Posted in Education, guest blogs, Parenting, STEM

Why you should teach S.T.E.M. to children from a young age By Jonathan Drake, Head of Accessories at The Core Group

The world today is changing rapidly. Technological advancements are unlike anything we have seen before. We have entered the fourth industrial revolution and can only speculate about the future of workplaces and the required skill sets.

 

Children need to prepare for an exciting and tech-driven future, and we need to enable them to acquire the necessary skills to build their careers. The education curriculum is adapting to meet this need by introducing Science, Technology, Engineering, and Mathematics (S.T.E.M.) in the school syllabus to help children develop creative problem-solving, critical thinking, logical reasoning, and other vital skills. Many early learning brands like PlayShifu are creating incredible toys that help children master S.T.E.M. and all these essential skills early on.

 

However, S.T.E.M. is more than learning science, technology, engineering, and mathematics. At its core, S.T.E.M. is the process of integrating these disciplines to help children develop new ways of thinking that interlink science and mathematics to technology and engineering and how it all fits into our daily lives. This holistic approach to learning encourages children to experiment with concepts and develop critical thinking, logical analysis, curiosity, and inquiry through trial and error.

 

Although educators and parents are generally aware of the importance of S.T.E.M. and its benefits, until recently, S.T.E.M. initiatives have been limited to children that have demonstrated an aptitude for subjects such as mathematics. Further, funding is often set aside for higher grade levels and overlooking the benefit of S.T.E.M. for younger learners.

 

When should S.T.E.M. be introduced to children?

Children are naturally curious, explorative, and eager to learn. All these qualities are crucial for S.T.E.M. learning. By their very nature, they are scientists at heart exploring the world around them, organizing items, and trying to figure out how and why everything works the way it does. PlayShifu’s Orboot, Plugo, and Tacto offer children a safe and sound space to play, tinker, and learn. PlayShifu’s Orboot, Plugo, and Tacto offer a safe and sound space for children to play, tinker, and learn.

 

Introducing children to S.T.E.M. experiences helps establish a critical foundation early on and fosters a positive attitude towards learning. Children as young as three can be introduced to S.T.E.M. learning as suggested by the Common Core State Standards for Mathematics, Next Generation Science Standards, and International Standards for Technology in Education[1].

 

What are the benefits of introducing S.T.E.M. at an early age?
From language development to collaborative learning, there are several significant benefits to introducing S.T.E.M. to children at an early age. The most pertinent benefit is that it prepares them for the workplace of the future. According to the US Bureau of Labour Statistics, non-S.T.E.M. occupations are predicted to grow by 5% between 2018 and 2028, while the number of S.T.E.M.-related jobs are expected to grow by 9%, creating 10.6 million jobs[2].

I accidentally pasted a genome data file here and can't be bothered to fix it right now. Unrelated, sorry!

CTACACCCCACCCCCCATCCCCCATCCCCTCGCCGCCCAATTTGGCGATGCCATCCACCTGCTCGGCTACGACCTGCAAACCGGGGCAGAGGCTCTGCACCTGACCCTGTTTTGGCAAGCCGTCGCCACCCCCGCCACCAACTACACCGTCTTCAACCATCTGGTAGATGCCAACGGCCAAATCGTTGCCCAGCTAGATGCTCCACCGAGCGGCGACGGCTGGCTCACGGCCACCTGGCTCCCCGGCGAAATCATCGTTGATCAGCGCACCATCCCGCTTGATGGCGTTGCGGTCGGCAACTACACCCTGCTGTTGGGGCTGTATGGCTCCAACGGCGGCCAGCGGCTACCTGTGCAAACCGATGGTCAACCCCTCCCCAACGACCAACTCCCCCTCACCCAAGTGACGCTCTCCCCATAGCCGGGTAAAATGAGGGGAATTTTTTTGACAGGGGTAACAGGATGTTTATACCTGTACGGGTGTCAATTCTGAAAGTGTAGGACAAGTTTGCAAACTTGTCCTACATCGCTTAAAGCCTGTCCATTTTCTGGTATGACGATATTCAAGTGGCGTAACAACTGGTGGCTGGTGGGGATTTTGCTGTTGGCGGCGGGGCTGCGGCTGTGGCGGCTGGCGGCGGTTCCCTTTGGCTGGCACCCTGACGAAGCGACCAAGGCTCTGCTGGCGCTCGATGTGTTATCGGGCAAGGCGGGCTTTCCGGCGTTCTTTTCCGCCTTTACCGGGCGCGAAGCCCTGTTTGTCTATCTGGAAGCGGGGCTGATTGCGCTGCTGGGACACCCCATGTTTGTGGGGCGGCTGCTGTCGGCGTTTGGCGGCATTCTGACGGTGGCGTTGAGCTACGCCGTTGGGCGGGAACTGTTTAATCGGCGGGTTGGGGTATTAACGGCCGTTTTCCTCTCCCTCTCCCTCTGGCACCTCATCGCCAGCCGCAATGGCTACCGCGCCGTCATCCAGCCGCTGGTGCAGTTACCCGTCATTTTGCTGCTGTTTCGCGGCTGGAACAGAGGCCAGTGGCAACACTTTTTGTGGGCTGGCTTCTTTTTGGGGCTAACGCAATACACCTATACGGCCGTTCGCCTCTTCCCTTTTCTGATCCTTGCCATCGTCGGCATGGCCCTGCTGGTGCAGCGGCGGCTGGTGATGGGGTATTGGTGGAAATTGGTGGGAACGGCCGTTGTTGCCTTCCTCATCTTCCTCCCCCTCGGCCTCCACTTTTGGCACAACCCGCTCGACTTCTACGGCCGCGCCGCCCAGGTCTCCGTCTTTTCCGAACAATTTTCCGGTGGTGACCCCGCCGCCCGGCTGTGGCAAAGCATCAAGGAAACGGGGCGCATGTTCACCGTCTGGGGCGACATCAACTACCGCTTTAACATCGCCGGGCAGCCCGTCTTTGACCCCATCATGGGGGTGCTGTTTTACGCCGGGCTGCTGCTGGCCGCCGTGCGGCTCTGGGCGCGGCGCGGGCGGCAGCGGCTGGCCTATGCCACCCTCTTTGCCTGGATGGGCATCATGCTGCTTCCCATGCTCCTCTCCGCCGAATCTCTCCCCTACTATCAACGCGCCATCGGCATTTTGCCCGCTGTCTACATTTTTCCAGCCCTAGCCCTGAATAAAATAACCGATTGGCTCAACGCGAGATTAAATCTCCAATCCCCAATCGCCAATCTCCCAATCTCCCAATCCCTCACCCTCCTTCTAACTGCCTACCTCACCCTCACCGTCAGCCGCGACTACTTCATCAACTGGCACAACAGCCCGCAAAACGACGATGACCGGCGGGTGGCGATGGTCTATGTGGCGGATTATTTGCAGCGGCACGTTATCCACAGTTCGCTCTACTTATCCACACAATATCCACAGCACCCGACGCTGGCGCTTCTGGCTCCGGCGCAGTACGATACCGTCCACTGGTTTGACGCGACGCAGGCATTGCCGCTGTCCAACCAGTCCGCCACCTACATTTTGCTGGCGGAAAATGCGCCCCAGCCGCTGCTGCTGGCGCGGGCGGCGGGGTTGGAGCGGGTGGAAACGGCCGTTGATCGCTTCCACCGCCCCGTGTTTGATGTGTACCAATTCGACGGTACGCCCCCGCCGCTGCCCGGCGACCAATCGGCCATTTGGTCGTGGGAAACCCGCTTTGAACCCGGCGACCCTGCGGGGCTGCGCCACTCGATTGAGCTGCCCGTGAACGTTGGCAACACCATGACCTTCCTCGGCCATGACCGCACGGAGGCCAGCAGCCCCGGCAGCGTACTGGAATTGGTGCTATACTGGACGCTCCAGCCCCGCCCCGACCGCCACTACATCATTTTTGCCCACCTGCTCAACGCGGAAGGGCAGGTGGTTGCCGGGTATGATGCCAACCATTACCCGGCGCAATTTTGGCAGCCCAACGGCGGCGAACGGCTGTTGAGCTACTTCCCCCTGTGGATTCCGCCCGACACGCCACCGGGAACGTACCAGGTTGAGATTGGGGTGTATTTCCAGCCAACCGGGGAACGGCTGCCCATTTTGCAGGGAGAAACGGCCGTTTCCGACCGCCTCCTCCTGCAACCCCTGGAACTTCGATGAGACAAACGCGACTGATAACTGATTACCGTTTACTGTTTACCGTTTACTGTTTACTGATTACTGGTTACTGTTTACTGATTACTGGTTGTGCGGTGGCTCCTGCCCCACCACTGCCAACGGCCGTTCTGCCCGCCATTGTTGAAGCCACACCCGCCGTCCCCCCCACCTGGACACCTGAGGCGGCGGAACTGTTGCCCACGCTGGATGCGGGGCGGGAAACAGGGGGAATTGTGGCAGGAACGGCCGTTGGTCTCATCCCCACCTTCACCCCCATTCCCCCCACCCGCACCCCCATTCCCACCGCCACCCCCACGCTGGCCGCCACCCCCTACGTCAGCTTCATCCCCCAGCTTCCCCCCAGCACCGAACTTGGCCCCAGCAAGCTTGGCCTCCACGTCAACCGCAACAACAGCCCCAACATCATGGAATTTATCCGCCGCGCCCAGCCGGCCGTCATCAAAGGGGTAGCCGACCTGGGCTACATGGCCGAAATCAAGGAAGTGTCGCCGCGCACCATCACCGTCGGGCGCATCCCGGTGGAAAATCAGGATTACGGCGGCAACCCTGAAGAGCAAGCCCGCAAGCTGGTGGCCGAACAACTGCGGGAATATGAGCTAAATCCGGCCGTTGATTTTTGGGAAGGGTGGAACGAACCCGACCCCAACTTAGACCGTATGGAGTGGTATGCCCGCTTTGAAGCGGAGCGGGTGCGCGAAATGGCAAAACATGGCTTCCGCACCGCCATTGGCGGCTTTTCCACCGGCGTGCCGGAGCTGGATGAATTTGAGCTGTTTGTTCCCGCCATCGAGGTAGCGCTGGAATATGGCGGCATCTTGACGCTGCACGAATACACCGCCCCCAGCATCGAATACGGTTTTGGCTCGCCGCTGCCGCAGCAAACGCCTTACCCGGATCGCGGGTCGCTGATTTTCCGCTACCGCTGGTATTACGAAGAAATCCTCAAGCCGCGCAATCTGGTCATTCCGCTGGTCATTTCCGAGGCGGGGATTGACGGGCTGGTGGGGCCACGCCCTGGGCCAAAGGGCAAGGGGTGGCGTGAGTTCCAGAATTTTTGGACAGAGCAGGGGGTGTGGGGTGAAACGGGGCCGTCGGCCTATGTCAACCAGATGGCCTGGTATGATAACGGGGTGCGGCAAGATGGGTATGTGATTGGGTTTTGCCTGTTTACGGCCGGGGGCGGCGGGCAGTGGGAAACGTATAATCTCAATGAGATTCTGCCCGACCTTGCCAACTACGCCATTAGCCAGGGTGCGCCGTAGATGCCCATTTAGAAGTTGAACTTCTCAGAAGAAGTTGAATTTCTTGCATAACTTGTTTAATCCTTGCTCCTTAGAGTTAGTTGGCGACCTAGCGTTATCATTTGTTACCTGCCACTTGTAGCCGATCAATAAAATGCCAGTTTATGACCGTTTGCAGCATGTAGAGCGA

Children who are introduced to S.T.E.M. early on could perform better academically and could pursue a career in S.T.E.M. comfortably. Early S.T.E.M. learning helps develop critical thinking, creativity, and other essential foundational skills. The Joan Ganz Cooney Centre at Sesame Workshop study[3] asserts that closing the gap between preschool and elementary school practices is necessary to prepare children for a better digital future.

 

What can parents do to encourage S.T.E.M. learning at home?

Many schools have started implementing S.T.E.M. learning into the curriculum from preschool through to Grade 12. However, parents have an important role to play in encouraging S.T.E.M. learning at home from an early age. Parents’ guidance at a young age could impact children’s attitudes toward learning in the classroom and beyond.

 

The study from the Joan Ganz Cooney Centre at Sesame Workshop found that many parents felt anxious or lacked confidence in their knowledge of S.T.E.M. and thus found it difficult to implement and encourage S.T.E.M. development at home. Fortunately, more tools like PlayShifu’s Orboot and Plugo are becoming available to help parents foster S.T.E.M. activities at home.

 

How to introduce S.T.E.M. to young children?

 

Many innovative S.T.E.M. toys integrate tech seamlessly with rich storytelling and gameplay that encourages curiosity and learning.  However, screen time is a major concern among 21st-century parents. Extended screen time is known to cause behavioural problems and sleep disorders.

 

That said, the focus of screen time is shifting from avoiding screens to harnessing their benefits as learning supplements, providing opportunities to learn through play, and changing the role of children from being passive recipients of information to participants in learning alongside a screen.

 

PlayShifu’s innovative use of Augmented Reality and tactile toys brings phenomenal educational games for children. These games are driven by hands-on play that enriches and brings new meaning to screen time. They have developed smart S.T.E.M. toys that work in conjunction with a phone or tablet device to help foster critical thinking, grammar, logic, social-emotional learning, cultural awareness, and problem-solving skills. The products have physical components that children can touch, connect, and build with. And the companion app has super fun games that teach children various curriculum-based concepts.

 

The PlayShifu range includes Orboot, Plugo, and Tacto, which start at R899 and can be purchased from iStore, Takealot, and Toys’R’Us. Designed for ages 4 to 12, all the product platforms are supported by free-to-download apps that work with a range of devices on iOS and Android.

 

About PlayShifu